There is no one-size-fits all approach to oral health treatment and pain management.

Over-the-counter medicines, like ibuprofen and acetaminophen, used individually or in combination, can be very effective for pain relief.

Used less frequently for many common dental procedures, narcotic pain relievers may be needed to meet a patient’s specifics needs and require a prescription from your dentist. There is a risk of addiction associated with opioids. When taken as prescribed for short periods of time, such as a few days after surgery or an injury, opioids can be an effective pain management tool and potential risk of addiction to opioids is reduced.

Take any medication exactly as your dentist or pharmacist have instructed.

Keep your health information current

If there are any changes to your overall or oral health:

  • update your health history form at your dental office
  • talk to your dentist about any changes in your medications, including natural supplements, edibles and marijuana, heart medication, insulin for diabetes, benzodiazepines or others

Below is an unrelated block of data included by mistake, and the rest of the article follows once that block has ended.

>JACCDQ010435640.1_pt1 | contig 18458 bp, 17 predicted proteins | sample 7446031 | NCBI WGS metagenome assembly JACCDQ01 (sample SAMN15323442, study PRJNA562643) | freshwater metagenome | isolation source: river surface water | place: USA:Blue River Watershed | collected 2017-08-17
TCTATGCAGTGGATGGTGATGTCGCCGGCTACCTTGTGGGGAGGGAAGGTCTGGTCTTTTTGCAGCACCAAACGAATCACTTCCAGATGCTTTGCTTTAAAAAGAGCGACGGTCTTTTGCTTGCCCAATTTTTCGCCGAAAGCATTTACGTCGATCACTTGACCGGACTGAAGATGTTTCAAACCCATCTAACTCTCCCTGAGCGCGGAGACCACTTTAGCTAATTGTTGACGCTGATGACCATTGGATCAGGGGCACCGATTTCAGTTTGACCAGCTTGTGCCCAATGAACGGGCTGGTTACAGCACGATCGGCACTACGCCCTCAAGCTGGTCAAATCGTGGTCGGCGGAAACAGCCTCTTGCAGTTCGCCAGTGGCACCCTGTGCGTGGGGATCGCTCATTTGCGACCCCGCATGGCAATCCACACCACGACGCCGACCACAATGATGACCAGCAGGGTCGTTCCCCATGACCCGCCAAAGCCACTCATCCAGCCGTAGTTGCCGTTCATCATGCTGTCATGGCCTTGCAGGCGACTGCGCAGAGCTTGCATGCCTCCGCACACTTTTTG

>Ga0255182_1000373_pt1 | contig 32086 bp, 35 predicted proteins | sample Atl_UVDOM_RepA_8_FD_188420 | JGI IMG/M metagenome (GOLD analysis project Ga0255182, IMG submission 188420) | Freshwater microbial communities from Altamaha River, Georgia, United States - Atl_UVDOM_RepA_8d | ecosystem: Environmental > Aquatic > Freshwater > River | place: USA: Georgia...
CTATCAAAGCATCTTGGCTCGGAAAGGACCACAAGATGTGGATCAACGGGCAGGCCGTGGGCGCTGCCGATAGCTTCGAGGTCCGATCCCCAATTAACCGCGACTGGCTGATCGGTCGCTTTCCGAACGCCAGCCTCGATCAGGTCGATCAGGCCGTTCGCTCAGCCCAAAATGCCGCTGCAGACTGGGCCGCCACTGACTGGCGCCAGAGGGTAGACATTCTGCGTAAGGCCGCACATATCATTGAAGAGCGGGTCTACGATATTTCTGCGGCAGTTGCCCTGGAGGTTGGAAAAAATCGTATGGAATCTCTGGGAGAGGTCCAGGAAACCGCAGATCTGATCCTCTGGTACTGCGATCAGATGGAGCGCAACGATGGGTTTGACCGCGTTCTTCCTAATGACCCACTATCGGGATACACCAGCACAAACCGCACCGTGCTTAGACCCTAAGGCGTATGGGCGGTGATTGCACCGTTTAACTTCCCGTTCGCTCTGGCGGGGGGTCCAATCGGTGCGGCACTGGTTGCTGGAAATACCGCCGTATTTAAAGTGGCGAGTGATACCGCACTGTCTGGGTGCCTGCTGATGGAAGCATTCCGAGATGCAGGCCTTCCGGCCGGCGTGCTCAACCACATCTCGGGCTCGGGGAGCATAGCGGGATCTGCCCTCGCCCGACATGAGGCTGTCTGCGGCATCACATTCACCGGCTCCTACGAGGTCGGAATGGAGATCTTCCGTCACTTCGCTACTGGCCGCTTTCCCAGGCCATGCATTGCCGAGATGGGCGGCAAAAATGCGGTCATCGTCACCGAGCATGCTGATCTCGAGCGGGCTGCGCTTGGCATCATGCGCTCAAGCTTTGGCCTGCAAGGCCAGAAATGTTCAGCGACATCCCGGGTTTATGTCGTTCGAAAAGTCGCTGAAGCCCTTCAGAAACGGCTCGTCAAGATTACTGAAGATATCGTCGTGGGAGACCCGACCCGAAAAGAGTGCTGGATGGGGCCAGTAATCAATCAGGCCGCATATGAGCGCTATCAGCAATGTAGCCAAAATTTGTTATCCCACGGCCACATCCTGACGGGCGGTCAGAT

• tell your dentist if you are in recovery, have struggled with addiction in the past, or if anyone in your family has struggled with addiction
  • ask your dentist about pain management options that are right for you

Before your dental procedure

If you are concerned about pain or bleeding resulting from your dental procedure, please talk to your dentist. Taking your current health information into account, your dentist will carefully consider the benefits and risks of various pain management options before prescribing any medication.

Tell your dentist whether you've had any alcohol, and how often you consume it. This discussion is important if you're going to be sedated for a dental procedure.

Helpful links

Canadian Dental Association

Canadian Pain Task Force

Government of Canada